A molting tufted puffin on the ocean. As fall approaches, tufted puffins go through a costume change, losing their white eye mask and yellow plumes. Their colorful orange beak and feet fade to a muted version of summer colors.
We know very little about tufted puffins during the time of their annual cycle spent at sea away from breeding colonies. Do they use the same large marine ecosystem areas near their colonies, or do they go to a different system and mingle with other tufted puffins from different colonies? Do they depend on ocean currents? Do they disperse, or do they tend to migrate to the same locations as a group?
Any guesses where this puffin might go once it leaves the Kodiak coast for the winter?
In 2021 and 2022, Alaska Maritime and Kodiak National Wildlife Refuges began new research studies to find a few of these puzzle pieces. We hope to learn more about where and how tufted puffins live when they are not at their summer breeding locations in coastal areas of Alaska.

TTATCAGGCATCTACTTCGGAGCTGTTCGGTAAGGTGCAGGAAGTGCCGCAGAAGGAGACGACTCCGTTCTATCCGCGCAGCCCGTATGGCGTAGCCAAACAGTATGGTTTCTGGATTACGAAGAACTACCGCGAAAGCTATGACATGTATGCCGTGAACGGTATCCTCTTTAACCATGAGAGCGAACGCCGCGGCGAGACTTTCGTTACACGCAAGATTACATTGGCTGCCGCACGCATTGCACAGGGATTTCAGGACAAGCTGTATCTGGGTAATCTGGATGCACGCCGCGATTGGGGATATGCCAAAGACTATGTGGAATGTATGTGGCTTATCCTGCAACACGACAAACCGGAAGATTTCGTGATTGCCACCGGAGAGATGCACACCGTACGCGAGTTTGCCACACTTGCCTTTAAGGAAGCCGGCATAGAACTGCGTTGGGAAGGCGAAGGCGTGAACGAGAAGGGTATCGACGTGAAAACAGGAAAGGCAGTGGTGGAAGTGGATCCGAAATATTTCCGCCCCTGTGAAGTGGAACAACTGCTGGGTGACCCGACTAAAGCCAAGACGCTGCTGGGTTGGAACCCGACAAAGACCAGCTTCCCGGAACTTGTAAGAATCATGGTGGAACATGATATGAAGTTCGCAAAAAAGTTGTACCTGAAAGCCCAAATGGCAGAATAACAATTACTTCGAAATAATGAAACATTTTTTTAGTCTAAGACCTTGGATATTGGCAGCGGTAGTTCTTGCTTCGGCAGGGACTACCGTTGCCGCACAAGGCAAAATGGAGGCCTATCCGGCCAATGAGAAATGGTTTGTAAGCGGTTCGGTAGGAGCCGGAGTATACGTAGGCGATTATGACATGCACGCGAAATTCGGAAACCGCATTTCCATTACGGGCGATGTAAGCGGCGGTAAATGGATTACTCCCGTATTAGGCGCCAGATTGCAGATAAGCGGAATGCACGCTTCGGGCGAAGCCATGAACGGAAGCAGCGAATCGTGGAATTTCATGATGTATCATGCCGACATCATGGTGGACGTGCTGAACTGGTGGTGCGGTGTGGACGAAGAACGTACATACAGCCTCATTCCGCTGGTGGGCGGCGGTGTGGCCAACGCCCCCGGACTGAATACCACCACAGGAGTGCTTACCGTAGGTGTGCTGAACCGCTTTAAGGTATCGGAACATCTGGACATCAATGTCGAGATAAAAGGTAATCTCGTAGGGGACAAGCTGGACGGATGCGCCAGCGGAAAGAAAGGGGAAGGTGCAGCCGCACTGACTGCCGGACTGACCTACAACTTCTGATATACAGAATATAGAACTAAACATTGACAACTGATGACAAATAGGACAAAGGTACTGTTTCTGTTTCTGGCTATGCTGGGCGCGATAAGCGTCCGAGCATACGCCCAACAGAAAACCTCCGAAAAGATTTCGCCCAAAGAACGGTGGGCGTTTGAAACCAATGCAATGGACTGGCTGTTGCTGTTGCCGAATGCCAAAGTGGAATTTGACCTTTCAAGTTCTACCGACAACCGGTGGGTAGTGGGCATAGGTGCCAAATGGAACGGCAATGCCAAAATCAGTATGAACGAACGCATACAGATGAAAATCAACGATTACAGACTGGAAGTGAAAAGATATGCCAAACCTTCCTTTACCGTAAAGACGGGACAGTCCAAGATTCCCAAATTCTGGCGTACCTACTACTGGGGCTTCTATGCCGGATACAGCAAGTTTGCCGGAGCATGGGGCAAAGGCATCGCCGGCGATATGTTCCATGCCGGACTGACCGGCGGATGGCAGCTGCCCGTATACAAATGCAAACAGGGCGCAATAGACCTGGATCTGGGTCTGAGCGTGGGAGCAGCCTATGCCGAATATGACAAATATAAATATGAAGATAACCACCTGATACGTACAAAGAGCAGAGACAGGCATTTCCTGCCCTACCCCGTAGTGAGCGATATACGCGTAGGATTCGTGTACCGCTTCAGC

We want to identify the wintering locations of tufted puffins breeding at colonies in the Kodiak Archipelago (in the center of the Gulf of Alaska) and at the large colony on Aiktak Island (at the western edge of the Gulf ecosystem/eastern edge of the Aleutian system).
Aiktak Island, at the western edge of the Gulf of Alaska/eastern edge of the Aleutian Islands, hosts several seabird colonies, including a colony of over 100,000 tufted puffins. The Alaska Maritime National Wildlife Refuge maintains a long-term seabird monitoring remote camp here, staffed by biotechnicians during the summer.